BARNESVILLE — Current patrons of the Barnesville Post Office probably do not notice the bare wall above the post master's office.
Those who have lived in the area since the early 1970s may remember that a colorful mural depicted the advent of airmail delivery once graced the lobby.
The mural, completed by Cleveland artist Michael Aloysius Sarisky (1906-1974) in March 1937 at a cost of $1,296, was one of thousands of “New Deal” art murals created for public spaces during The Great Depression. Barnesville's post office, opened in 1935, was also a Works Progress Administration project.
In a letter to Forbes Watson, advisor of the section of painting and sculpture of the United State Treasury Department's procurement division, dated November 2, 1937, Sarisky writes:
"I am sorry to have procrastinated to such an extent in answering your letter regarding my mural and description of characters contained in it. I feel however that there is little to say about it except that I portrayed the activity at the airport immediately after planes' landing — The mail is shown being unloaded from plane to mail truck. The entire panel was designed or based on that single activity and I must confess that I find it difficult to write anything like a colorful account of it.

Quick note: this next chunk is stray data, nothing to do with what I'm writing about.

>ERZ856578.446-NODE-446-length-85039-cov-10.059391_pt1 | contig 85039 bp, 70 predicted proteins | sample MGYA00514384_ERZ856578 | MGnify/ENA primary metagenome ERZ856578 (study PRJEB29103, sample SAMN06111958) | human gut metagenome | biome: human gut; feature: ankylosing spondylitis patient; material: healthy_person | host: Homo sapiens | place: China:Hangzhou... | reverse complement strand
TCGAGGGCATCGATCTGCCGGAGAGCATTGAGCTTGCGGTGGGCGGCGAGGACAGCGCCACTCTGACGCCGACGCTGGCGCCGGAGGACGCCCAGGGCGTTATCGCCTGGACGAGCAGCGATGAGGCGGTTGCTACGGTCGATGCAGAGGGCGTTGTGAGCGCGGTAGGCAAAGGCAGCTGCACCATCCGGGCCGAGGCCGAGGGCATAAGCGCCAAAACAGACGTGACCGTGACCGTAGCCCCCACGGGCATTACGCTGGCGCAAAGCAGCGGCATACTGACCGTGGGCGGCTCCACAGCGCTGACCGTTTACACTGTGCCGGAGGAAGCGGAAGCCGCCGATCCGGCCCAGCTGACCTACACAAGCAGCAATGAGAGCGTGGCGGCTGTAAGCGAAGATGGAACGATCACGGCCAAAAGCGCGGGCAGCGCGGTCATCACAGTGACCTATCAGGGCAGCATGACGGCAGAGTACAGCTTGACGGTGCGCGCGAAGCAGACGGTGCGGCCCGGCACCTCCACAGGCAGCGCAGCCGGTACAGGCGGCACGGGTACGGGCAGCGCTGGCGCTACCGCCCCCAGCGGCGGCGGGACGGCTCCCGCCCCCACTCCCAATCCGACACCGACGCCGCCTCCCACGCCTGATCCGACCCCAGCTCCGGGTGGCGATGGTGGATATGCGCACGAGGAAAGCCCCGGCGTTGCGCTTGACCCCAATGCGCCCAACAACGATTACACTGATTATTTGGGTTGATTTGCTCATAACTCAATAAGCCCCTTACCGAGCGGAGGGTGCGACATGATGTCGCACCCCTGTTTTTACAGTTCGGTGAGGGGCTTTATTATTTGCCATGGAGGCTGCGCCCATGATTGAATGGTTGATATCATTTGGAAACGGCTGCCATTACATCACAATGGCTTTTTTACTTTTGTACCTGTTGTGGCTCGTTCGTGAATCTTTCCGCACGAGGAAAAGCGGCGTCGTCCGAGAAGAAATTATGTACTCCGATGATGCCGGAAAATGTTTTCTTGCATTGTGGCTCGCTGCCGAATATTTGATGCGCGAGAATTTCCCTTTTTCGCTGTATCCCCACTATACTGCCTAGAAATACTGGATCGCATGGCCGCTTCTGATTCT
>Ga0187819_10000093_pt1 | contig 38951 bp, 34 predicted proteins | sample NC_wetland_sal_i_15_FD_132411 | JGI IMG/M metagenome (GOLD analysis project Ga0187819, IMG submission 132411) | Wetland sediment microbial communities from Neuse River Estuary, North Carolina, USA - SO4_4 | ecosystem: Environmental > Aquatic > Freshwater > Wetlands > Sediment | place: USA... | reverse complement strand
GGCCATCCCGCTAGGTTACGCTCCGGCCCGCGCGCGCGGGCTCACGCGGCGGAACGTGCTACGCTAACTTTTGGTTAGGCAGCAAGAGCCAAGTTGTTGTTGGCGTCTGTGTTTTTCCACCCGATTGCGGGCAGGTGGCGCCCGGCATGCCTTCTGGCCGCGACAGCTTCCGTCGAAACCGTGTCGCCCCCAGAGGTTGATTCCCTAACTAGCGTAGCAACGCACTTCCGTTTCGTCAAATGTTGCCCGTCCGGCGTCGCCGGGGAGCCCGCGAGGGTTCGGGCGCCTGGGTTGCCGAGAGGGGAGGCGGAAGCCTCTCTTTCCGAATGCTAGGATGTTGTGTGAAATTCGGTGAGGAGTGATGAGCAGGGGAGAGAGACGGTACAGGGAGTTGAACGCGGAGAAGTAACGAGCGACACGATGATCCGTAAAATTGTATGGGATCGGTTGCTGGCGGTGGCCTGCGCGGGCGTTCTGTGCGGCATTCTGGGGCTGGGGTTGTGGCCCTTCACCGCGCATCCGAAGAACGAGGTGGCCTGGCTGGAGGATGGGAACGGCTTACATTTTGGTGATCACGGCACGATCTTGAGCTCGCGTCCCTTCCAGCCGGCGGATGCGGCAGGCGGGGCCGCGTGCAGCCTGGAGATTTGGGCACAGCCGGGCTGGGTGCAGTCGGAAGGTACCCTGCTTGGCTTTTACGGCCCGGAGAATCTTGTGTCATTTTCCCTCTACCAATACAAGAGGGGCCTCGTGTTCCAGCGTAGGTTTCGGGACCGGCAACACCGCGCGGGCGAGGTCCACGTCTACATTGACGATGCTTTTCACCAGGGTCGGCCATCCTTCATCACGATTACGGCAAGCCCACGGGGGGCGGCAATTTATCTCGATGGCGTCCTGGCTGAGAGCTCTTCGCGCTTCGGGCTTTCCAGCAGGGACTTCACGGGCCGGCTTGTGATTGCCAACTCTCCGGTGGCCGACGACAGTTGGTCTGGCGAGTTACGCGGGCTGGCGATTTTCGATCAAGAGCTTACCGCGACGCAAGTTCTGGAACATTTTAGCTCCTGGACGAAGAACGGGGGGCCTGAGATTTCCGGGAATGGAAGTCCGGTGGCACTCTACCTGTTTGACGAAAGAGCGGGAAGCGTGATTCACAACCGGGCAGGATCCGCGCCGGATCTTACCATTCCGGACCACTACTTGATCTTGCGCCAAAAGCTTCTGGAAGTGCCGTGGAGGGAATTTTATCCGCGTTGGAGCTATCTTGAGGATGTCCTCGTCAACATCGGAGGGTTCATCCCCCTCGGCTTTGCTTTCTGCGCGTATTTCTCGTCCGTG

“I have obviously been of little assistance to you in this matter, however I do have the satisfaction of knowing that I answered your letter."
According to United State Post Office officials in Columbus, the 13' x 5'6" mural was taken down during an audit in 1972 and stored at a Zanesville postal facility. It disappeared in 1980, officials theorized. It was in 1972 that Barnesville became part of the Zanesville (473) region. Barnesville Post Master Dana Carpenter said the mural was taken down with the intention of being restored and returned to Barnesville. Efforts by Carpenter and other post office officials to locate the mural have been unsuccessful.
An Oct. 23, 1935 article by Paul May in The Barnesville Enterprise announced that Sarisky was exhibiting his prize-winning sketch in a national display at the Corcoran Galley of Fine Art, opening Oct. 28 of that year.
"Washington, D.C. Oct. 23 — Michael Sarisky, 11225, Parkview Avenue, Cleveland, chosen to paint a mural in the new (opened in March) Barnesville post office, will exhibit his prize sketch in a national display at the Corcoran Gallery of Fine art, opening October 28.
“The exhibition is under the sponsorship of the division of painting and sculpture of the treasury department and will be confined to the work of artists and sculptors who either won prizes in competition for contracts to do work in Federal buildings or were runners up for such awards.
“Sarisky was among a number of competitors for the Barnesville job, and was awarded the contract on the basis of his original sketch."